10

The second version of your asparagus question on sustainability.SE specifically asks about reducing water requirements: I have been looking into applying this with asparagus, to reduce water usage involved in growing this food, but have been unable to find recommendations for plants to plant alongside (and given the spacing between plants, this leads to a ...


7

Some things are annuals in some places (usually colder) and perennials in other places. And some people say things that are not strictly true. Tomatoes are perennials - in the tropics, or in a heated greenhouse. But we treat them as annuals in the colder regions, normally. I find "French sorrel" to be an unreliable perennial in my garden - I will get a few ...


6

That is why permaculture materials usually prefer drawings to photographs, IMHO. Drawings are neat and tidy. Reality varies. You can sheet mulch at any time. Horsetail will be with you for a while - it's a very persistent weed with deep roots. You might also try planting a smother crop like buckwheat (chop it before it seeds, or it becomes a weed itself.) ...


5

Looks like chocolate slime mold... Seriously... Also known as Stemonitopsis. It is normally feeding on dead trees, so I don't think it is causing your tree problems. If parts of your trees are dead (which they feed on) it has probably another cause.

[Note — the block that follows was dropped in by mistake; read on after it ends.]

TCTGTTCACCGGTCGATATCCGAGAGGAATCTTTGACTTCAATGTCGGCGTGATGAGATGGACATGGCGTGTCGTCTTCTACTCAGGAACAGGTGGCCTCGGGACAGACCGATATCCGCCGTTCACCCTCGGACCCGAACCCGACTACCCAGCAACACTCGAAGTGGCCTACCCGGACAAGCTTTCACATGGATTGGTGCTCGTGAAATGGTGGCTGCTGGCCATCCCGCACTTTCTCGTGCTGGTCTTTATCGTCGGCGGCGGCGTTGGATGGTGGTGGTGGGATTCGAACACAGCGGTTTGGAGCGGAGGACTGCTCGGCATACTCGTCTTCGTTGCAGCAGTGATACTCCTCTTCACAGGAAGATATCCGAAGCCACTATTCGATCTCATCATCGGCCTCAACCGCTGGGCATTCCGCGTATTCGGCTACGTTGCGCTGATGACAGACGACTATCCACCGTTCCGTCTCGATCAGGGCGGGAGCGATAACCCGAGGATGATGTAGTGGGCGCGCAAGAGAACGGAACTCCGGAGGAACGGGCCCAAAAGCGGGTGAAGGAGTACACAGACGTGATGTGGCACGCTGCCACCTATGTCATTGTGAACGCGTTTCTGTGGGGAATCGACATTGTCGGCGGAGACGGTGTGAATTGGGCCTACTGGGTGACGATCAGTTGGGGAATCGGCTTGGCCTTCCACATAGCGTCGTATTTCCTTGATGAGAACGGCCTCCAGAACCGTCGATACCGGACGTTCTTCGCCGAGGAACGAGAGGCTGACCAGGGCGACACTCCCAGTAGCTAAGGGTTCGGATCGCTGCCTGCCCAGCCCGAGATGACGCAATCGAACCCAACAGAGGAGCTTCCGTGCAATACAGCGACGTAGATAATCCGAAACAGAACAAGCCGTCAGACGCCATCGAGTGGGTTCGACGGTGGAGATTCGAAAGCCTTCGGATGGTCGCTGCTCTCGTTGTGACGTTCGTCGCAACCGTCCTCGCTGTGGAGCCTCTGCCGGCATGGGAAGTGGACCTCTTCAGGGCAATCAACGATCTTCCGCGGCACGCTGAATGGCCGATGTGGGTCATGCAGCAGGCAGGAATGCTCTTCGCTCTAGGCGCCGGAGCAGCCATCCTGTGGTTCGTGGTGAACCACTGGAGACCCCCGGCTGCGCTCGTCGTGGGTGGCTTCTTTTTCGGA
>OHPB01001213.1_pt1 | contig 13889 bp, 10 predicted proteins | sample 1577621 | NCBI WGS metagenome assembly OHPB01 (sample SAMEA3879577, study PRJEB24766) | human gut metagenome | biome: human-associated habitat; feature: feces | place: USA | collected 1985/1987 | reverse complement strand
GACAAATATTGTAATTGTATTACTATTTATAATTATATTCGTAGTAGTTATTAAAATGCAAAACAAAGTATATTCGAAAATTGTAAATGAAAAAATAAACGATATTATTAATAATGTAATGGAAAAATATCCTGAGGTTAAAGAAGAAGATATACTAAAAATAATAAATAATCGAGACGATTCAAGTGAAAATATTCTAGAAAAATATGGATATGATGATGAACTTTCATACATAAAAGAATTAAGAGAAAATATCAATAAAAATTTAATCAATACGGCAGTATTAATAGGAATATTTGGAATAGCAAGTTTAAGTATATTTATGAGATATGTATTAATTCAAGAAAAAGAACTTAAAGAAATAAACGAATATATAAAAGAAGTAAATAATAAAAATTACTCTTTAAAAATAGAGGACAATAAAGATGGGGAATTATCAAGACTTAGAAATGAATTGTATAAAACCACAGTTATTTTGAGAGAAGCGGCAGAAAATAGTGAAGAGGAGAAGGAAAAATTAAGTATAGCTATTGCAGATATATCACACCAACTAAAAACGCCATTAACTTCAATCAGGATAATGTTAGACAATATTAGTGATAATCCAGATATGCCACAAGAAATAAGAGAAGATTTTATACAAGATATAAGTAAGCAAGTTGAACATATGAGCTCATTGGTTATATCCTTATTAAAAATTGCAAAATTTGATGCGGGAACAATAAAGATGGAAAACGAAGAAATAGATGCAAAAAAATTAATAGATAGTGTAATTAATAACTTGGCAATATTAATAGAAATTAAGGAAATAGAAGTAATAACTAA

4

About the only thing that will acidify soil over a period of years, and keep it so, are certain trees, mostly conifers, though it varies between species. The variation is accounted for by the presence of calcium in the leaves - the lower the calcium content, the more acid the soil will be. The link below might be of interest on this subject http://www....


4

Pigeon pea (Cajanus cajan) or Moringa, depending on what you want. Both plants will fix nitrogen and provide nutrient-dense edibles; they are perfect for chop and drop mulching too.


4

This isn't exactly what you are looking for, but I remember seeing not too long ago an article on a concept design for a greenhouse that used mangrove plants to desalinate water. The mangroves took up brackish water, then transpired (fresh) water vapor. The water vapor was collected off sides of the greenhouse. I know mangroves have also been planted in ...


4

I don't know of any software that can do it for you but I have posted instructions on designing your landscape with SketchUp on my site. My tutorial suggests you have a property survey of your home that you import into SketchUp, scale to the appropriate size and then trace over the features. I don't know about Spain but in the USA it's common to have a ...


4

In no order of importance: are small insects or animals going to find inside the pipes to be a nice place to nest or otherwise obstruct? are larger animals or people going to step on/trip/break the pipes? if it is dry for six months of the year wouldn't it be better to store even larger quantities of water? Yet this requires some kind of treatment or the ...


4

Did you this article on farming with seawater on CNN recently? http://www.cnn.com/2013/07/17/world/meast/qatar-sahara-forest-project/index.html?iid=article_sidebar They mention another plant that can be used to desalinate water, Limonium axillare. I think you might find the entire project interesting.


4